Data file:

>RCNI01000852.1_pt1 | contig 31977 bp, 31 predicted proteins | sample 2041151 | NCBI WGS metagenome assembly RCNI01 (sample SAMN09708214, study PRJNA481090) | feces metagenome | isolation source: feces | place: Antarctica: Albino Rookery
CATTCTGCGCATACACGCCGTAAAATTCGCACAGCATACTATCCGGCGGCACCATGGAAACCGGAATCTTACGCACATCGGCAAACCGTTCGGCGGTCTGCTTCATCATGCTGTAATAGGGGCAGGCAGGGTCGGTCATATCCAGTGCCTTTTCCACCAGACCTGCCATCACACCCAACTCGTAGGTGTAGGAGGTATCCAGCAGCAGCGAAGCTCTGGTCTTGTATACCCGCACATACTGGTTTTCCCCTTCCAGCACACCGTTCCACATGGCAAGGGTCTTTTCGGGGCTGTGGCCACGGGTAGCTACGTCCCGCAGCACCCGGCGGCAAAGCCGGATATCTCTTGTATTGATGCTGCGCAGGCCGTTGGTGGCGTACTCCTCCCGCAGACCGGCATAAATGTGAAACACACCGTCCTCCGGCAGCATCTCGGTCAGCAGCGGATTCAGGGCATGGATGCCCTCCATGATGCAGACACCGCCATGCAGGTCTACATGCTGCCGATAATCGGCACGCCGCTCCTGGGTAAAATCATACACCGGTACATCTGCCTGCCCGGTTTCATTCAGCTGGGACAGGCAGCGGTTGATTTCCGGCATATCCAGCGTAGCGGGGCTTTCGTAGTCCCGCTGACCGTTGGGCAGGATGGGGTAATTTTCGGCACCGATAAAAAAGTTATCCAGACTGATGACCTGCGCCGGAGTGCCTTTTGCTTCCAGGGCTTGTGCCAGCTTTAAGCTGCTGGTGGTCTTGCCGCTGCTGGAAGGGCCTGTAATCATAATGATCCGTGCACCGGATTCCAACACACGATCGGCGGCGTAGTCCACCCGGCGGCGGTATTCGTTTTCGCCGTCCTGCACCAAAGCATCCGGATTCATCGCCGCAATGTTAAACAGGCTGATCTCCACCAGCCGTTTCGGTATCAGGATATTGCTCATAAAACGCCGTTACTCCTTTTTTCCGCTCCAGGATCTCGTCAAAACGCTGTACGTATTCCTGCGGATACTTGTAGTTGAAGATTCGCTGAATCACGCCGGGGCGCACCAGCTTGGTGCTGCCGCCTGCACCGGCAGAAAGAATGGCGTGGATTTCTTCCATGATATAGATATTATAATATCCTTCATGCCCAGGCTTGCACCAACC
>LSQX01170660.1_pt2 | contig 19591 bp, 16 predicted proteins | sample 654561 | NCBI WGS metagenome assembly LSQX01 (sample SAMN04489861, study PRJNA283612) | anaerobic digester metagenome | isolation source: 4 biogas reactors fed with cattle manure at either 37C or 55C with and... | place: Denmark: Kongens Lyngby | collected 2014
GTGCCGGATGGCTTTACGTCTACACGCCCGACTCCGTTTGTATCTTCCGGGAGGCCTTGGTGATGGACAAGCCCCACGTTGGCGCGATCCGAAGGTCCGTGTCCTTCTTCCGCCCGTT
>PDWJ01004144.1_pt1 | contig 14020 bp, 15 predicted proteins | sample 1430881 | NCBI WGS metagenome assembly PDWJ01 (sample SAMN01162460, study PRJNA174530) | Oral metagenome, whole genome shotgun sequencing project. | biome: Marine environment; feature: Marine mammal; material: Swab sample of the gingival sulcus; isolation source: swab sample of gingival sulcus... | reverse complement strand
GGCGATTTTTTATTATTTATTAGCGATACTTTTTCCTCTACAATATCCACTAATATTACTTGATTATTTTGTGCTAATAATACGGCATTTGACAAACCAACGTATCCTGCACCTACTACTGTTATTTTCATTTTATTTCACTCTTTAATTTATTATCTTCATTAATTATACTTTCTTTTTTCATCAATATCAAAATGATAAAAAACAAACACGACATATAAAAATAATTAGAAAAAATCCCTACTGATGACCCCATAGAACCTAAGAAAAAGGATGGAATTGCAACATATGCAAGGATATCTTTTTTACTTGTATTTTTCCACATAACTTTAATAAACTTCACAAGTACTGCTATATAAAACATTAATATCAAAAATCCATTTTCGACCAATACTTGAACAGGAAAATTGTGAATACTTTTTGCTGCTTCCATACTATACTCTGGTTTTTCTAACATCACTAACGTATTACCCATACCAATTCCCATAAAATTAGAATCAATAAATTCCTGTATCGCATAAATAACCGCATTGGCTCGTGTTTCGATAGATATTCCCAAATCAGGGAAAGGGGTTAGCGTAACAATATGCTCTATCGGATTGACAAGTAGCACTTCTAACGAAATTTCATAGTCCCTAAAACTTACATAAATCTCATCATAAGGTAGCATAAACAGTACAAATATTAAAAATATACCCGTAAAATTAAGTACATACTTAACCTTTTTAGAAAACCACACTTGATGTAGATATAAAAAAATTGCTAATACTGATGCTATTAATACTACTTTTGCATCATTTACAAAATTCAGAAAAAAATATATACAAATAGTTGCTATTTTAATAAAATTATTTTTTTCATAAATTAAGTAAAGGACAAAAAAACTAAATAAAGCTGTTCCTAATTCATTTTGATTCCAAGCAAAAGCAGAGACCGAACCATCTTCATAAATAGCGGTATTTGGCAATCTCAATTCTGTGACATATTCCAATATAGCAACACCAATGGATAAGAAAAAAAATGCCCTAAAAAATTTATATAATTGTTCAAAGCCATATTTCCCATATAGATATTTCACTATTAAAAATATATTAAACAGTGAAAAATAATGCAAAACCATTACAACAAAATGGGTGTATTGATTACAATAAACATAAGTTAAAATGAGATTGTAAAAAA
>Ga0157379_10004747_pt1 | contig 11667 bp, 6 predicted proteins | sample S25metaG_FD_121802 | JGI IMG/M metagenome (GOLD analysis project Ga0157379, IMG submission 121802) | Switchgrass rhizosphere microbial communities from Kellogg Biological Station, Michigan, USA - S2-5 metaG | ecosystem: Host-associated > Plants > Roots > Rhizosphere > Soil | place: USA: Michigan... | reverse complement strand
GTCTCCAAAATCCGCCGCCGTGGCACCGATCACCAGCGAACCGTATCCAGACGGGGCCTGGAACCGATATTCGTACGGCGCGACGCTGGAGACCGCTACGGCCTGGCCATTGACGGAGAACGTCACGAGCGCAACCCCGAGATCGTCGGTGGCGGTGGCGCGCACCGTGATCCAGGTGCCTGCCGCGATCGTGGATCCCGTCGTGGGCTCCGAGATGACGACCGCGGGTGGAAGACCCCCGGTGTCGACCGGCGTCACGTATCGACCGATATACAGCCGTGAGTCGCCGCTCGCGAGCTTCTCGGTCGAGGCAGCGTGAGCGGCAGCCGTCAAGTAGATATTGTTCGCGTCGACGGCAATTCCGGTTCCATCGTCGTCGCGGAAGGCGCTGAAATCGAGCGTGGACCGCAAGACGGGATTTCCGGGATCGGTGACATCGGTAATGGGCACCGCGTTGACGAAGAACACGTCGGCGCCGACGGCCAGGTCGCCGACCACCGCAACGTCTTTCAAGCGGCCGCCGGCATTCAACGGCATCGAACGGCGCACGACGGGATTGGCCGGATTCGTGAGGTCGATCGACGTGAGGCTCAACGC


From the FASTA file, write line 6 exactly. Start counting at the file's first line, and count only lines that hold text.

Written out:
GGCGATTTTTTATTATTTATTAGCGATACTTTTTCCTCTACAATATCCACTAATATTACTTGATTATTTTGTGCTAATAATACGGCATTTGACAAACCAACGTATCCTGCACCTACTACTGTTATTTTCATTTTATTTCACTCTTTAATTTATTATCTTCATTAATTATACTTTCTTTTTTCATCAATATCAAAATGATAAAAAACAAACACGACATATAAAAATAATTAGAAAAAATCCCTACTGATGACCCCATAGAACCTAAGAAAAAGGATGGAATTGCAACATATGCAAGGATATCTTTTTTACTTGTATTTTTCCACATAACTTTAATAAACTTCACAAGTACTGCTATATAAAACATTAATATCAAAAATCCATTTTCGACCAATACTTGAACAGGAAAATTGTGAATACTTTTTGCTGCTTCCATACTATACTCTGGTTTTTCTAACATCACTAACGTATTACCCATACCAATTCCCATAAAATTAGAATCAATAAATTCCTGTATCGCATAAATAACCGCATTGGCTCGTGTTTCGATAGATATTCCCAAATCAGGGAAAGGGGTTAGCGTAACAATATGCTCTATCGGATTGACAAGTAGCACTTCTAACGAAATTTCATAGTCCCTAAAACTTACATAAATCTCATCATAAGGTAGCATAAACAGTACAAATATTAAAAATATACCCGTAAAATTAAGTACATACTTAACCTTTTTAGAAAACCACACTTGATGTAGATATAAAAAAATTGCTAATACTGATGCTATTAATACTACTTTTGCATCATTTACAAAATTCAGAAAAAAATATATACAAATAGTTGCTATTTTAATAAAATTATTTTTTTCATAAATTAAGTAAAGGACAAAAAAACTAAATAAAGCTGTTCCTAATTCATTTTGATTCCAAGCAAAAGCAGAGACCGAACCATCTTCATAAATAGCGGTATTTGGCAATCTCAATTCTGTGACATATTCCAATATAGCAACACCAATGGATAAGAAAAAAAATGCCCTAAAAAATTTATATAATTGTTCAAAGCCATATTTCCCATATAGATATTTCACTATTAAAAATATATTAAACAGTGAAAAATAATGCAAAACCATTACAACAAAATGGGTGTATTGATTACAATAAACATAAGTTAAAATGAGATTGTAAAAAA